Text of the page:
For centuries, the South China Sea between Taiwan and Malaysia has been an important thoroughfare for sea-based traffic heading to and from the lands neighboring it. Today, it is even more prominent—fishermen of at least half a dozen nations ply its waters for food, cargo valued nearly $5 trillion passes through every year, and as much as a third of the world’s oil trade (two thirds of natural gas!) passes through the Straits of Malacca en route to destinations in Japan, China, and other industrial centers around the world. New discoveries of precious mineral resources and fossil fuels buried under the seabed have aroused the interest of developers, and the Sea’s strategic location between so many developing nations, allies and rivals of the Western powers have kept American attention on it since long before President Obama announced his government’s ‘pivot to Asia’ in 2012.
Political tensions around this bustling hub of commerce have been on the rise for years, however, and calming them will be no easy task. The competing territorial claims of China, Vietnam, the Philippines, Brunei, Malaysia and Indonesia over what they consider to be their sovereign waters in the South China Sea have been the center of legal disputes and a few bloody skirmishes in the twentieth century. Every nearby coastal nation wishes to control as much of the sea, and the resources it conceals, as it possibly can. These disputes are complicated by the presence of several groups of small islands, reefs and rocks – the Spratlys, Paracels, and Scarborough Shoal – which have been the site of controversial land grabs that peaked in 2014. Thanks to the rules adopted by the United Nations Convention on the Law of the Sea, the owner of these islands may be able to claim at least a twelve nautical mile radius around each one.
The topic of whose claims are the most legitimate, particularly in these island groups, has been the subject of heated debate in courts and political dialogue. Vietnam’s bid for ownership of the Spratlys and Paracels relies on its history of exploring and administrating them during the 18th and 19th centuries, while Malaysia and Brunei make limited claims encompassing only a few islands based solely on international law and the UNCLOS. The Philippines assert that the 1956 declaration of a sovereign nation in the Spratlys by a Filipino citizen, and its subsequent annexation by Ferdinand Marcos’ government in the 1970s, gives it a legal basis for ownership. By far the most disruptive claim in the area is that of the People’s Republic of China, which published a map in 1947 depicting the now-famous ‘nine dash line’ that claimed virtually all of the South China Sea on the basis of historical exploration.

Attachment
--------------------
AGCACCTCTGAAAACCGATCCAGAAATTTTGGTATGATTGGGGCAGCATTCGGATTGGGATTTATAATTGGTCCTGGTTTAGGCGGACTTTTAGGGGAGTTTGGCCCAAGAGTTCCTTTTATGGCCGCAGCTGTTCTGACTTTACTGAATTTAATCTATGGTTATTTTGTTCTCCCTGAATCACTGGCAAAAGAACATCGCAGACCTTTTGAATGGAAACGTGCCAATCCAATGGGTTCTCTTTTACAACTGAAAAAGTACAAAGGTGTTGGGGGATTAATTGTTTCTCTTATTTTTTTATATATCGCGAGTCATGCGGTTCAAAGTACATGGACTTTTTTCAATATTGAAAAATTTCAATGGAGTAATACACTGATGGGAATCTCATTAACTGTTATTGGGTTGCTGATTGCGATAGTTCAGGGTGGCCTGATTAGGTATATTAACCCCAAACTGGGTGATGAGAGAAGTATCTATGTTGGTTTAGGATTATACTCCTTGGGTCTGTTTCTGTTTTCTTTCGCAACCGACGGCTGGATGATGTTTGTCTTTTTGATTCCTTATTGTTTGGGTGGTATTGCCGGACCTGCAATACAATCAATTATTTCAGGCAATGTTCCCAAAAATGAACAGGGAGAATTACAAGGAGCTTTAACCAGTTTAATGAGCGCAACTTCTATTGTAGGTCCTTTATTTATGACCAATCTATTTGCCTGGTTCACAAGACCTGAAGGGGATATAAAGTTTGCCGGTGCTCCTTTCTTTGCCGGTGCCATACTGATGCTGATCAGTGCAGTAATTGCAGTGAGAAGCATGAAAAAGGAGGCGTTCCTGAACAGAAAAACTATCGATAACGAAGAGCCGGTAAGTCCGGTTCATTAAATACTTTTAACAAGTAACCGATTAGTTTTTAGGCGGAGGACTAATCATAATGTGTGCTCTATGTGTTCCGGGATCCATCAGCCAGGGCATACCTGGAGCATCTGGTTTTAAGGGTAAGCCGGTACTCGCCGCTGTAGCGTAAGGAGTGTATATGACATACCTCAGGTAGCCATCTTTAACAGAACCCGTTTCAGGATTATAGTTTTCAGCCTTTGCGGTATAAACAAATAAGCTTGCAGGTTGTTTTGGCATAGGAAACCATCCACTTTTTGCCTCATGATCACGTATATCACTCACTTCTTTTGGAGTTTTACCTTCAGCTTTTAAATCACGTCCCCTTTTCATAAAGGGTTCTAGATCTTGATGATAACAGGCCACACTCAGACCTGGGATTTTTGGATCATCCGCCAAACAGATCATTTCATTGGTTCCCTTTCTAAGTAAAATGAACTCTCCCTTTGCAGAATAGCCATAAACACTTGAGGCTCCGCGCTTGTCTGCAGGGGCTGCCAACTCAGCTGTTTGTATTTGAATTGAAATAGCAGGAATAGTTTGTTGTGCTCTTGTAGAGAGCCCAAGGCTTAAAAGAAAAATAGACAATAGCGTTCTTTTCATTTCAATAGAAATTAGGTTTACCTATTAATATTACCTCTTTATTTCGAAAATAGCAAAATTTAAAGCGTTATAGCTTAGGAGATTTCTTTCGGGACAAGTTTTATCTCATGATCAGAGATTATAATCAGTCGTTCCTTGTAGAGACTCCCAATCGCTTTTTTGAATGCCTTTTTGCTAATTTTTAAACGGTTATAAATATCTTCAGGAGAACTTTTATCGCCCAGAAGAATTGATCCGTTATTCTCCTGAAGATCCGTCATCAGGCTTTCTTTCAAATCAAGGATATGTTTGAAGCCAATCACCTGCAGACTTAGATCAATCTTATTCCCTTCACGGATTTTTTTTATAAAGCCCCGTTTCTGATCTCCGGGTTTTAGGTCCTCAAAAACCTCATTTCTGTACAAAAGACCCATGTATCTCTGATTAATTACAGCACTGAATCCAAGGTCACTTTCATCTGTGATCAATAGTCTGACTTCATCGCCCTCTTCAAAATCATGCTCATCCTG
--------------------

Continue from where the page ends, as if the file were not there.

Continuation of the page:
China has done much more than merely claim vast areas of the sea, however. Disadvantaged by its relatively late arrival to physically occupying land features, the PRC has used its economic and military might to change the facts on the ground by simply adding to, fortifying and tenaciously discouraging access to a series of rocks in the Spratlys. South Johnson Reef, Mischief Reef, and others have been transformed from shallow areas in the water into sandy islands with airstrips, barracks and surveillance towers spread over thousands of acres of new land. Although the People’s Liberation Army has been slow to militarize these new features, perhaps due to pressure from its neighbors and the United States, the door is open for installation of military hardware that could effectively turn the South China Sea into a fortress. Reports that Chinese forces have inconsistently enforced restrictions similar to an Air Defense Identification Zone, as already practiced over the disputed Senkaku Islands in the East China Sea, have prompted concern among observers.
The future of the South China Sea, and the nations that lay claim to it, are in flux, but a number of possible turning points are fast approaching. When the Philippines’ case against China is resolved in the Permanent Court of Arbitration, will China recognize the decision or continue to ignore it? Will Australia and the United States continue freedom of navigation operations around Chinese isles despite the installation of defensive missiles in the Paracels? A decision by Chinese forces to more aggressively assert control, especially if it results in another confrontation between militaries, has the potential to spark a conflict that could devastate a global economy reliant on the goods and resources passing by Asia’s eastern shores.
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